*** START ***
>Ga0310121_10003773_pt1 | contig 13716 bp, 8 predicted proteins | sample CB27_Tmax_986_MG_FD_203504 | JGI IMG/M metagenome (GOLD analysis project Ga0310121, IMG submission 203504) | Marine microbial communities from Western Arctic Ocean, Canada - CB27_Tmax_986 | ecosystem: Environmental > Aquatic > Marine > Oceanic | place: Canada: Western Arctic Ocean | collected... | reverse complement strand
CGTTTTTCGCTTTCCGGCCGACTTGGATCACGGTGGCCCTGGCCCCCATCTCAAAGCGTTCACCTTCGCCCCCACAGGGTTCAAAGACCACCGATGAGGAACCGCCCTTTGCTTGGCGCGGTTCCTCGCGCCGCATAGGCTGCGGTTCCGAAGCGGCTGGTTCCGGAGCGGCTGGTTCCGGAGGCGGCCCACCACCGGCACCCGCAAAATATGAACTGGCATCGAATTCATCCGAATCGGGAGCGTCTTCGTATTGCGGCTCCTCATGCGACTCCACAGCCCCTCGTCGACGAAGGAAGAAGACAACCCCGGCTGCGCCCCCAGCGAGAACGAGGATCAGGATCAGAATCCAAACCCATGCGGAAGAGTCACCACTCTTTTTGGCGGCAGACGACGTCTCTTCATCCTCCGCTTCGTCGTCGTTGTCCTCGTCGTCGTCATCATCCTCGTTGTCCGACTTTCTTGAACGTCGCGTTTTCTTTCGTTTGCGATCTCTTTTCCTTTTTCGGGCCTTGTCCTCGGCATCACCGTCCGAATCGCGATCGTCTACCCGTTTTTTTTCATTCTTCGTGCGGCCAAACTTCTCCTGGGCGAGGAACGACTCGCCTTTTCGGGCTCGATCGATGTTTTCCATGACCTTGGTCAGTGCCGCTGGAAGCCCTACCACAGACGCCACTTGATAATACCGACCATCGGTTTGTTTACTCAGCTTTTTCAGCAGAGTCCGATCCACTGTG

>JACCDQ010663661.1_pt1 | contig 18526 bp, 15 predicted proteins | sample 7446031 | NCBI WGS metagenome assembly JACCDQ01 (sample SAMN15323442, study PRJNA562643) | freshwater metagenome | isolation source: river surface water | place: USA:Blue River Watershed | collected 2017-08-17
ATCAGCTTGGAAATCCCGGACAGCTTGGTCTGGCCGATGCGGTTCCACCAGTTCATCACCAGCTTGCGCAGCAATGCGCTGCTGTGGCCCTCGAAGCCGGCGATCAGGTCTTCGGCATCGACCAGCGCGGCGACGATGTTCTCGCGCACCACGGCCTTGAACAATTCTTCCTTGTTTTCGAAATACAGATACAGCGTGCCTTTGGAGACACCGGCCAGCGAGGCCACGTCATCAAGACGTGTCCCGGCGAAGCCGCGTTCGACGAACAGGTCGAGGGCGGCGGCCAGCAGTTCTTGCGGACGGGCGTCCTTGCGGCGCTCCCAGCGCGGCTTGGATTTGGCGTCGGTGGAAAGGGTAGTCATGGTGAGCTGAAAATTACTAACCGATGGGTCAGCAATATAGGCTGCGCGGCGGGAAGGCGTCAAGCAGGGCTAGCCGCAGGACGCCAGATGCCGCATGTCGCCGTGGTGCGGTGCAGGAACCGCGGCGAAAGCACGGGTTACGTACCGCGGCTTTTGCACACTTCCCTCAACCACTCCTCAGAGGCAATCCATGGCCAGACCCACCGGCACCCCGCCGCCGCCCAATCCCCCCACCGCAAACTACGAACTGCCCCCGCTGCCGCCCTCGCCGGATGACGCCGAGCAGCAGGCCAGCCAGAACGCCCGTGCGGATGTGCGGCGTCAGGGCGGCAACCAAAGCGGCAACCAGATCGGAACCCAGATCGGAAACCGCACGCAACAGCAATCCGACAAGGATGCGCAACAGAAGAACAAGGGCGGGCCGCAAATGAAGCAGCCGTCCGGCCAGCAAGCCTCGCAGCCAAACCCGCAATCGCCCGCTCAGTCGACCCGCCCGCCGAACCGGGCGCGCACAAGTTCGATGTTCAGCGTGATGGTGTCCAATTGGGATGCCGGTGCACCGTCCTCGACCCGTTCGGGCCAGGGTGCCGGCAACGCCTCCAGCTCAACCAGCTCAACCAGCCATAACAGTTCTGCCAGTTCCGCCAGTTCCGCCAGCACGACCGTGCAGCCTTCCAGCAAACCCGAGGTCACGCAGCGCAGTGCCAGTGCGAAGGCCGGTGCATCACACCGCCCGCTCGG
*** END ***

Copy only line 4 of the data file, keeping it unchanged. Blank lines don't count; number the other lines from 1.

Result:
ATCAGCTTGGAAATCCCGGACAGCTTGGTCTGGCCGATGCGGTTCCACCAGTTCATCACCAGCTTGCGCAGCAATGCGCTGCTGTGGCCCTCGAAGCCGGCGATCAGGTCTTCGGCATCGACCAGCGCGGCGACGATGTTCTCGCGCACCACGGCCTTGAACAATTCTTCCTTGTTTTCGAAATACAGATACAGCGTGCCTTTGGAGACACCGGCCAGCGAGGCCACGTCATCAAGACGTGTCCCGGCGAAGCCGCGTTCGACGAACAGGTCGAGGGCGGCGGCCAGCAGTTCTTGCGGACGGGCGTCCTTGCGGCGCTCCCAGCGCGGCTTGGATTTGGCGTCGGTGGAAAGGGTAGTCATGGTGAGCTGAAAATTACTAACCGATGGGTCAGCAATATAGGCTGCGCGGCGGGAAGGCGTCAAGCAGGGCTAGCCGCAGGACGCCAGATGCCGCATGTCGCCGTGGTGCGGTGCAGGAACCGCGGCGAAAGCACGGGTTACGTACCGCGGCTTTTGCACACTTCCCTCAACCACTCCTCAGAGGCAATCCATGGCCAGACCCACCGGCACCCCGCCGCCGCCCAATCCCCCCACCGCAAACTACGAACTGCCCCCGCTGCCGCCCTCGCCGGATGACGCCGAGCAGCAGGCCAGCCAGAACGCCCGTGCGGATGTGCGGCGTCAGGGCGGCAACCAAAGCGGCAACCAGATCGGAACCCAGATCGGAAACCGCACGCAACAGCAATCCGACAAGGATGCGCAACAGAAGAACAAGGGCGGGCCGCAAATGAAGCAGCCGTCCGGCCAGCAAGCCTCGCAGCCAAACCCGCAATCGCCCGCTCAGTCGACCCGCCCGCCGAACCGGGCGCGCACAAGTTCGATGTTCAGCGTGATGGTGTCCAATTGGGATGCCGGTGCACCGTCCTCGACCCGTTCGGGCCAGGGTGCCGGCAACGCCTCCAGCTCAACCAGCTCAACCAGCCATAACAGTTCTGCCAGTTCCGCCAGTTCCGCCAGCACGACCGTGCAGCCTTCCAGCAAACCCGAGGTCACGCAGCGCAGTGCCAGTGCGAAGGCCGGTGCATCACACCGCCCGCTCGG